Writings on Christianity

CS Lewis on Justice (Our Move Away From a Retributive View)

C.S. Lewis made the interesting observation that there was a shift in how our culture viewed of justice. We have moved away from a traditional view of justice (retributive) to a “humanitarian” view of justice. He argued that such a move was misguided and very dangerous. In the end, it actually does away with justice and treats humans in a very inhumane manner.

The traditional view of justice is also known as the “retributive” view of justice. Here, a wrongdoing or wrong act DESERVES some kind of just punishment. A crime ought to be punished. It is right to give out penalties that fit the crime. Within this view, there is still a place and need for mercy–mercy tempers justice. This has traditionally been how we as a Western civilization have practiced and understood justice.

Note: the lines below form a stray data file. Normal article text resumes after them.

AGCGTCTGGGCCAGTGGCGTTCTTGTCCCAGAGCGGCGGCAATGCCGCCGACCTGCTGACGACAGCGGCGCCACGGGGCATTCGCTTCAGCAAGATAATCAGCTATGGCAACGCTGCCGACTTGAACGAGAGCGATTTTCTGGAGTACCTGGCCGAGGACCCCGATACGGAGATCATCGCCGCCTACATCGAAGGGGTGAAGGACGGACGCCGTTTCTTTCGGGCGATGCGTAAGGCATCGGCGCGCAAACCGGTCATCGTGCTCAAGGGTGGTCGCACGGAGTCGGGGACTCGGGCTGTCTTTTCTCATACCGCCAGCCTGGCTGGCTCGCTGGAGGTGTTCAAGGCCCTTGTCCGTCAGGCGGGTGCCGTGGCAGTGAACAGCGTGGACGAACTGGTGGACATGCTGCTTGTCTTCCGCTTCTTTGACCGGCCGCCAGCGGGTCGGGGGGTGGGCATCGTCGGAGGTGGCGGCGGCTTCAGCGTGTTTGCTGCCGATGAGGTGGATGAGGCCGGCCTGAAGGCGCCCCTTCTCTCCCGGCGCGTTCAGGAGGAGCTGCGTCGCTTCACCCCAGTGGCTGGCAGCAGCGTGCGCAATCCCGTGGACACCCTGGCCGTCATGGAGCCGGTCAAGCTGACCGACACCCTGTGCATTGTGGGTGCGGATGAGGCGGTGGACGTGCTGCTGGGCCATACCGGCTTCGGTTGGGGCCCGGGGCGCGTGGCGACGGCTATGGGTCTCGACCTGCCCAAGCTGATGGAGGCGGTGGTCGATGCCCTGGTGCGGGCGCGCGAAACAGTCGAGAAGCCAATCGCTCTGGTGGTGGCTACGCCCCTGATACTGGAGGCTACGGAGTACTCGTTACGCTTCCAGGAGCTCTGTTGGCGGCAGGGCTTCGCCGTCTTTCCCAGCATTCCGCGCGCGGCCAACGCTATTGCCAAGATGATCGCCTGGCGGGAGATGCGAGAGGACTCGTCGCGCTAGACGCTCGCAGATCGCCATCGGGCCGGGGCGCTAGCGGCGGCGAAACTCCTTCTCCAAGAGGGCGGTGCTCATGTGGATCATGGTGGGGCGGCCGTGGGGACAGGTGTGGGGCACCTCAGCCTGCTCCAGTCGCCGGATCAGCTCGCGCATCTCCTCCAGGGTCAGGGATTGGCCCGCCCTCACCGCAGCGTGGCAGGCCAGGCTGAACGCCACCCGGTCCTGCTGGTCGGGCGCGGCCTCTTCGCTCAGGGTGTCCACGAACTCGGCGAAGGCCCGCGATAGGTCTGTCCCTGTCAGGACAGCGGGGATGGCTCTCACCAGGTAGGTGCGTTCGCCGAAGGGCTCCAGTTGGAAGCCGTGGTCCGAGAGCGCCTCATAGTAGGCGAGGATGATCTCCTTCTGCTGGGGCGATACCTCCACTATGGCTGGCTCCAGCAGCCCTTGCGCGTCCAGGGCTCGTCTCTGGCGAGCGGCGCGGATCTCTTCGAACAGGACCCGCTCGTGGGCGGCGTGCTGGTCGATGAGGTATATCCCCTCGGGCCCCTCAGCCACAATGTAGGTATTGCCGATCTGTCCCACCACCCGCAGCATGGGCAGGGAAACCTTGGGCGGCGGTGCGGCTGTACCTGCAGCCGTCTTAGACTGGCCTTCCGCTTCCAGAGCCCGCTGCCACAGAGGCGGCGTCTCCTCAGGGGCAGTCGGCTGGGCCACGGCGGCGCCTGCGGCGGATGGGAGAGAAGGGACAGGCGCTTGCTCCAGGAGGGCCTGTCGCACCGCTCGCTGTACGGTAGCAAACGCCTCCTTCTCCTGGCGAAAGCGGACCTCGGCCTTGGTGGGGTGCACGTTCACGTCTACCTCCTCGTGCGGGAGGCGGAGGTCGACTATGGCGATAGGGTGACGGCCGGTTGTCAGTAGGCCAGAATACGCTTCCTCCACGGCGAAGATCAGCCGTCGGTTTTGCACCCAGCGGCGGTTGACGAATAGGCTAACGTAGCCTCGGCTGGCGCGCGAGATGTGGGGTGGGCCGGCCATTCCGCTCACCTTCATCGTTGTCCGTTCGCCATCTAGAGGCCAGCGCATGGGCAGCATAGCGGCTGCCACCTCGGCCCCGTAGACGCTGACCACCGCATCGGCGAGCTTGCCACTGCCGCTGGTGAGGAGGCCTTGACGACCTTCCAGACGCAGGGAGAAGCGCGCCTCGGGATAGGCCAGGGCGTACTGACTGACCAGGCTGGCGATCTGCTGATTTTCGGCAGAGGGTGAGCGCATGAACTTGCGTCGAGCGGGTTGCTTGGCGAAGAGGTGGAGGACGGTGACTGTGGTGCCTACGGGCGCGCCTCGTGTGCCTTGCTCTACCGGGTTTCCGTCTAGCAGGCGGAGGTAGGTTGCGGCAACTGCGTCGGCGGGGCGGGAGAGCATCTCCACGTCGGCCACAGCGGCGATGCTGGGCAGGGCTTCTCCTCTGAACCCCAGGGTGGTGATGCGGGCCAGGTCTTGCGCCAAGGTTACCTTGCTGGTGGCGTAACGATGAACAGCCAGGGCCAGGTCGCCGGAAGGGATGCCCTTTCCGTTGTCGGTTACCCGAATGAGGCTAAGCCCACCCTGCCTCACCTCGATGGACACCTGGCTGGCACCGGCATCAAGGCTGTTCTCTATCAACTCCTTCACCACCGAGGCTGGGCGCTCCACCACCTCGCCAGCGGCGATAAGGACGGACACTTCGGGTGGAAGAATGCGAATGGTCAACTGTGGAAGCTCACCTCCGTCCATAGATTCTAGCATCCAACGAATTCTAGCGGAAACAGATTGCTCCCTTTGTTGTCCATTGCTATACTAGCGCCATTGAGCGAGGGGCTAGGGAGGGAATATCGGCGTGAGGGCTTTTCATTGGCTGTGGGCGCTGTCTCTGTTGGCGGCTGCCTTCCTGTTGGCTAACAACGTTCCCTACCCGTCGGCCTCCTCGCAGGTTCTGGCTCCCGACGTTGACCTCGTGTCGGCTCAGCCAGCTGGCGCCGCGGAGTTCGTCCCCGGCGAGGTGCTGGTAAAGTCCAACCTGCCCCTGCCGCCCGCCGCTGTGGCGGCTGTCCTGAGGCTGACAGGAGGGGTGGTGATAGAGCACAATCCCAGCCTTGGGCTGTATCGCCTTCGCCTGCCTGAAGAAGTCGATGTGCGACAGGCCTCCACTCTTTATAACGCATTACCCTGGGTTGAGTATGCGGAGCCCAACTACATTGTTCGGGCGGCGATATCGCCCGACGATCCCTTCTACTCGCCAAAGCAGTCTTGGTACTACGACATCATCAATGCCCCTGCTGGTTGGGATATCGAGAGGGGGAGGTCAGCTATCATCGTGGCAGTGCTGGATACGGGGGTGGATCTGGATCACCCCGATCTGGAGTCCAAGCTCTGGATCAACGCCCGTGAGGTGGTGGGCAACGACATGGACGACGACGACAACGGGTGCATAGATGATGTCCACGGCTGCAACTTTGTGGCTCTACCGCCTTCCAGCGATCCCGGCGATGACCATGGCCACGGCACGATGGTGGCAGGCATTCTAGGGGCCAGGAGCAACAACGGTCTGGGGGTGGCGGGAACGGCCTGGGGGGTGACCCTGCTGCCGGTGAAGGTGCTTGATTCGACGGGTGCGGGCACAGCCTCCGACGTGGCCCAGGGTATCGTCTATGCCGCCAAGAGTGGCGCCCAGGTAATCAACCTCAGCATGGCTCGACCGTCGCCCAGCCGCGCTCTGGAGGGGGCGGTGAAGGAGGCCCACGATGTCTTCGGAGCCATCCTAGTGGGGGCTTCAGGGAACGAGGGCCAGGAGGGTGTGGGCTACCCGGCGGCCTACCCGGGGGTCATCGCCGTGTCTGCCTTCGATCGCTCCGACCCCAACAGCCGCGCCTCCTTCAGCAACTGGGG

Now we have made shift away from this view to a “humanitarian” view of justice. Language of “punishing” criminals is viewed as vindictive and cruel and outdated. Instead, we are encouraged to treat criminals as those who need rehabilitation. A crime is not an offense against a law, but an act of a misguided psyche. The answer is not punishment, but therapy, counseling and psychological expertise.

In the end, Lewis rightly argues that such a move is an abandonment of justice. Justice is replaced with psychology, and the human subject is treated as an object to fix. Lewis argues that this actually leads to a greater cruelty toward the offender and has disastrous and dangerous consequences for the society. Instead of an offender paying the penalty which he deserves, he is treated as sub-normal and forced into a kind of required rehabilitation until the desired change takes place.

I would recommend reading Lewis’ article here.

By Tom Schmidt

Christian, husband of Rach, Church Planter,musician,

2 replies on “CS Lewis on Justice (Our Move Away From a Retributive View)”

When I read the chapter on the Cardinal Virtues in Mere Christianity I come away with a definition justice as restorative rather than punative. Were God to deal with any of us in a way we deserve, none of us would be in heaven. There can be no justice without mercy and no mercy without justice. They are synonymous.

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